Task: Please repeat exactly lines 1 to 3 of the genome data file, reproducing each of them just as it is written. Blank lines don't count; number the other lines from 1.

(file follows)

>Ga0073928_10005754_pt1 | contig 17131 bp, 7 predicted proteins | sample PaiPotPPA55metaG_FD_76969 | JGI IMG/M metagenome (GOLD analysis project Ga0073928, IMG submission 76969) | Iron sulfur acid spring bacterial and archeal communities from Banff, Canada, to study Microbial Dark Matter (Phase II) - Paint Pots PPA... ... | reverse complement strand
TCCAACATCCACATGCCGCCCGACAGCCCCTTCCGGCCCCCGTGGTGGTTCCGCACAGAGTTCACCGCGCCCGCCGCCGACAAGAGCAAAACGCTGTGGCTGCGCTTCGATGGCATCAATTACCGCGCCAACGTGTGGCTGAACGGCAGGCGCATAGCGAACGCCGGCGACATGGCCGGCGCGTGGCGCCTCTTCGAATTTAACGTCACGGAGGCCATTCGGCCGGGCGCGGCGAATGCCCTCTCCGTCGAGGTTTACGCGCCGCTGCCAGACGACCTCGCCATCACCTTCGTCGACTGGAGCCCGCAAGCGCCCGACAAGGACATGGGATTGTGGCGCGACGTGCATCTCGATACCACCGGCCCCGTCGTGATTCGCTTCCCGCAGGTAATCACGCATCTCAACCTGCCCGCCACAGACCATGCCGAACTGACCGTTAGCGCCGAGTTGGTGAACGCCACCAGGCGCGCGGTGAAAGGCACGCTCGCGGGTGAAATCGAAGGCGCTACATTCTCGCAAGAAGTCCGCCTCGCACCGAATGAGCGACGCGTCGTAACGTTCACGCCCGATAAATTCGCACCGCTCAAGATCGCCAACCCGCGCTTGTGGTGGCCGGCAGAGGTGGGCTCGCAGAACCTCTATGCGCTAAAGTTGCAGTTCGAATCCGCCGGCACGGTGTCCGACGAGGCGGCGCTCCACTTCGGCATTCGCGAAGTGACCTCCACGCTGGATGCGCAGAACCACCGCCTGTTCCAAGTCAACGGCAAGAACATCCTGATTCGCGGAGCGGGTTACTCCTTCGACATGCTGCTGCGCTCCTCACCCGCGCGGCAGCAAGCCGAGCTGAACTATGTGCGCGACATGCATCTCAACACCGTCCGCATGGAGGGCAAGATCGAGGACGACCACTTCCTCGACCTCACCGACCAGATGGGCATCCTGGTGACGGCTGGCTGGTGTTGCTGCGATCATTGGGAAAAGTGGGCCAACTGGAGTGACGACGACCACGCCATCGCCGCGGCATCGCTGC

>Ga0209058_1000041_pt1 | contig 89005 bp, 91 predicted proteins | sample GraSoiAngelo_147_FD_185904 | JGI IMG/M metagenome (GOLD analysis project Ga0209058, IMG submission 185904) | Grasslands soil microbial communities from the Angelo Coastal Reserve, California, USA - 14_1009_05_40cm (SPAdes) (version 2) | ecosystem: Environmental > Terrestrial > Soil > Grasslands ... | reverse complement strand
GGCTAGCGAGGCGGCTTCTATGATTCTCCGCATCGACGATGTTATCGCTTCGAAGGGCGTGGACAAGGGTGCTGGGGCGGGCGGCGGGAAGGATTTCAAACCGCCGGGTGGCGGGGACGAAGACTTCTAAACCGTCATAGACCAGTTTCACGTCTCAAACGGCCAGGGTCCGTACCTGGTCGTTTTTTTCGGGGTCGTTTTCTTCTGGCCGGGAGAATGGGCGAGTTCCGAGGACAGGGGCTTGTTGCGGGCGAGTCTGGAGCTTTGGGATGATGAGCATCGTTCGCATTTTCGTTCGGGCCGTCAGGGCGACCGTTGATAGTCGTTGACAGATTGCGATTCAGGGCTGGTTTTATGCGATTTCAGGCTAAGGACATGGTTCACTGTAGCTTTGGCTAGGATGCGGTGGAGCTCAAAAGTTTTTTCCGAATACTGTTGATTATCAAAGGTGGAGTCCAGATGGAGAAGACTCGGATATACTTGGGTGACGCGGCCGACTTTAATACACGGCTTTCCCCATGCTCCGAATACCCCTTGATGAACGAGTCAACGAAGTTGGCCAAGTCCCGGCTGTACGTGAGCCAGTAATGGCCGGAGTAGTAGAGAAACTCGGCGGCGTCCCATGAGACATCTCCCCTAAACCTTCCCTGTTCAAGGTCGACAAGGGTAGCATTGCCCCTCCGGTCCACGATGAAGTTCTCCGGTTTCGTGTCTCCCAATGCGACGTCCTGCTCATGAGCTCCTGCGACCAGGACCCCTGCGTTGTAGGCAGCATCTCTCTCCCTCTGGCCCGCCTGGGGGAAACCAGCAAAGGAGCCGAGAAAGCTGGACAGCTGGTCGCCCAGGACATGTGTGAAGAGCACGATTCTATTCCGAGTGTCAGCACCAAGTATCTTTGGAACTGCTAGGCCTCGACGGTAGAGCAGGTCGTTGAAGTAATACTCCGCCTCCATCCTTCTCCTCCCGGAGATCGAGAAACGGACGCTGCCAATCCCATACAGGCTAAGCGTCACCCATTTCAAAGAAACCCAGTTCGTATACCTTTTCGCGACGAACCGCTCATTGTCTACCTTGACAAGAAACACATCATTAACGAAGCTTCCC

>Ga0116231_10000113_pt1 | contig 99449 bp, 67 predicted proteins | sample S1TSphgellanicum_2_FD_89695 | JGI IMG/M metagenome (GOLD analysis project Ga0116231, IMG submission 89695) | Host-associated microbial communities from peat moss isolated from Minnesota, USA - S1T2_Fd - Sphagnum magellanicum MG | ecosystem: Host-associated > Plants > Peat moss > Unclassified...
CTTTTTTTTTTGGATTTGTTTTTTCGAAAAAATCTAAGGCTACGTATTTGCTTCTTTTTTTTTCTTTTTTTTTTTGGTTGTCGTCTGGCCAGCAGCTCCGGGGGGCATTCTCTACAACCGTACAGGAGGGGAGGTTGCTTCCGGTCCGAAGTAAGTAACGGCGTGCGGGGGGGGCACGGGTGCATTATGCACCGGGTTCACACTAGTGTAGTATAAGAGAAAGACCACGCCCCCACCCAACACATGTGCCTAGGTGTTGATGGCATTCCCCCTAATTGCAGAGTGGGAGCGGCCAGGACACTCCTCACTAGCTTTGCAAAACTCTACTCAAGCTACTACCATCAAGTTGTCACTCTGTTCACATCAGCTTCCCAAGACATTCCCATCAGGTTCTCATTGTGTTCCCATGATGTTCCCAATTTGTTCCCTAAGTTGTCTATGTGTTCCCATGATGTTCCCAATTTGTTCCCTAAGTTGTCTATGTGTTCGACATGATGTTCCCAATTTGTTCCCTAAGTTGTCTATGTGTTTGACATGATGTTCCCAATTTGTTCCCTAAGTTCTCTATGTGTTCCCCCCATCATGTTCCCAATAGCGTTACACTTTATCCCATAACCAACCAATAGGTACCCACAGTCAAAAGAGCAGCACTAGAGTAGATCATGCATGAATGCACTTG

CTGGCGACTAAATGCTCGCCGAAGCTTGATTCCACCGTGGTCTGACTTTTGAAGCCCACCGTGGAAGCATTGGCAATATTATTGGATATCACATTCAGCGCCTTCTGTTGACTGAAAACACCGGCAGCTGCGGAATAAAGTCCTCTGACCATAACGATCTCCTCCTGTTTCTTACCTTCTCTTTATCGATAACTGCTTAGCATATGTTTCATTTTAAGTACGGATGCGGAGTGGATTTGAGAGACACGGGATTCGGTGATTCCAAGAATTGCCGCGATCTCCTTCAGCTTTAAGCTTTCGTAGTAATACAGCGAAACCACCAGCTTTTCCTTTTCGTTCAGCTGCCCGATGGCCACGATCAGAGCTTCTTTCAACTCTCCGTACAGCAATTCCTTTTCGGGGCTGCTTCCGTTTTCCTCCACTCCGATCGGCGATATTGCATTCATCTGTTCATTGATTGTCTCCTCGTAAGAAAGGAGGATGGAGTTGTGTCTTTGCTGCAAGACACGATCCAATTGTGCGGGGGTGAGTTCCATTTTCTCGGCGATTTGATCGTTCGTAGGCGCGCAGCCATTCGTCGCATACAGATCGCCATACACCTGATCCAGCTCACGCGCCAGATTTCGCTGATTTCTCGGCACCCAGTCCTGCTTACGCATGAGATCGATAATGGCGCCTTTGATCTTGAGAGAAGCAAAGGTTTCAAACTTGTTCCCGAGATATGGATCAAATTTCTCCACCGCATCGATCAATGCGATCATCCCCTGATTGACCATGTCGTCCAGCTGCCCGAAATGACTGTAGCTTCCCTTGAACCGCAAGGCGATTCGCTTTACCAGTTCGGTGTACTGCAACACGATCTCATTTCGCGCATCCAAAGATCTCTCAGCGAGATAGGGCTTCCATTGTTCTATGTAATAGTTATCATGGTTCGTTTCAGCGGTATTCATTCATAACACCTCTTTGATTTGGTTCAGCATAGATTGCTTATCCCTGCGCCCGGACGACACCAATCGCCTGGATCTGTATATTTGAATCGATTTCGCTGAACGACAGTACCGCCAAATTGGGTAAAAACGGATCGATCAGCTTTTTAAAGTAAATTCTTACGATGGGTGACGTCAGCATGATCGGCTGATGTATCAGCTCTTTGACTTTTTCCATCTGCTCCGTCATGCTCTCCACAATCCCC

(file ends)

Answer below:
>Ga0073928_10005754_pt1 | contig 17131 bp, 7 predicted proteins | sample PaiPotPPA55metaG_FD_76969 | JGI IMG/M metagenome (GOLD analysis project Ga0073928, IMG submission 76969) | Iron sulfur acid spring bacterial and archeal communities from Banff, Canada, to study Microbial Dark Matter (Phase II) - Paint Pots PPA... ... | reverse complement strand
TCCAACATCCACATGCCGCCCGACAGCCCCTTCCGGCCCCCGTGGTGGTTCCGCACAGAGTTCACCGCGCCCGCCGCCGACAAGAGCAAAACGCTGTGGCTGCGCTTCGATGGCATCAATTACCGCGCCAACGTGTGGCTGAACGGCAGGCGCATAGCGAACGCCGGCGACATGGCCGGCGCGTGGCGCCTCTTCGAATTTAACGTCACGGAGGCCATTCGGCCGGGCGCGGCGAATGCCCTCTCCGTCGAGGTTTACGCGCCGCTGCCAGACGACCTCGCCATCACCTTCGTCGACTGGAGCCCGCAAGCGCCCGACAAGGACATGGGATTGTGGCGCGACGTGCATCTCGATACCACCGGCCCCGTCGTGATTCGCTTCCCGCAGGTAATCACGCATCTCAACCTGCCCGCCACAGACCATGCCGAACTGACCGTTAGCGCCGAGTTGGTGAACGCCACCAGGCGCGCGGTGAAAGGCACGCTCGCGGGTGAAATCGAAGGCGCTACATTCTCGCAAGAAGTCCGCCTCGCACCGAATGAGCGACGCGTCGTAACGTTCACGCCCGATAAATTCGCACCGCTCAAGATCGCCAACCCGCGCTTGTGGTGGCCGGCAGAGGTGGGCTCGCAGAACCTCTATGCGCTAAAGTTGCAGTTCGAATCCGCCGGCACGGTGTCCGACGAGGCGGCGCTCCACTTCGGCATTCGCGAAGTGACCTCCACGCTGGATGCGCAGAACCACCGCCTGTTCCAAGTCAACGGCAAGAACATCCTGATTCGCGGAGCGGGTTACTCCTTCGACATGCTGCTGCGCTCCTCACCCGCGCGGCAGCAAGCCGAGCTGAACTATGTGCGCGACATGCATCTCAACACCGTCCGCATGGAGGGCAAGATCGAGGACGACCACTTCCTCGACCTCACCGACCAGATGGGCATCCTGGTGACGGCTGGCTGGTGTTGCTGCGATCATTGGGAAAAGTGGGCCAACTGGAGTGACGACGACCACGCCATCGCCGCGGCATCGCTGC

>Ga0209058_1000041_pt1 | contig 89005 bp, 91 predicted proteins | sample GraSoiAngelo_147_FD_185904 | JGI IMG/M metagenome (GOLD analysis project Ga0209058, IMG submission 185904) | Grasslands soil microbial communities from the Angelo Coastal Reserve, California, USA - 14_1009_05_40cm (SPAdes) (version 2) | ecosystem: Environmental > Terrestrial > Soil > Grasslands ... | reverse complement strand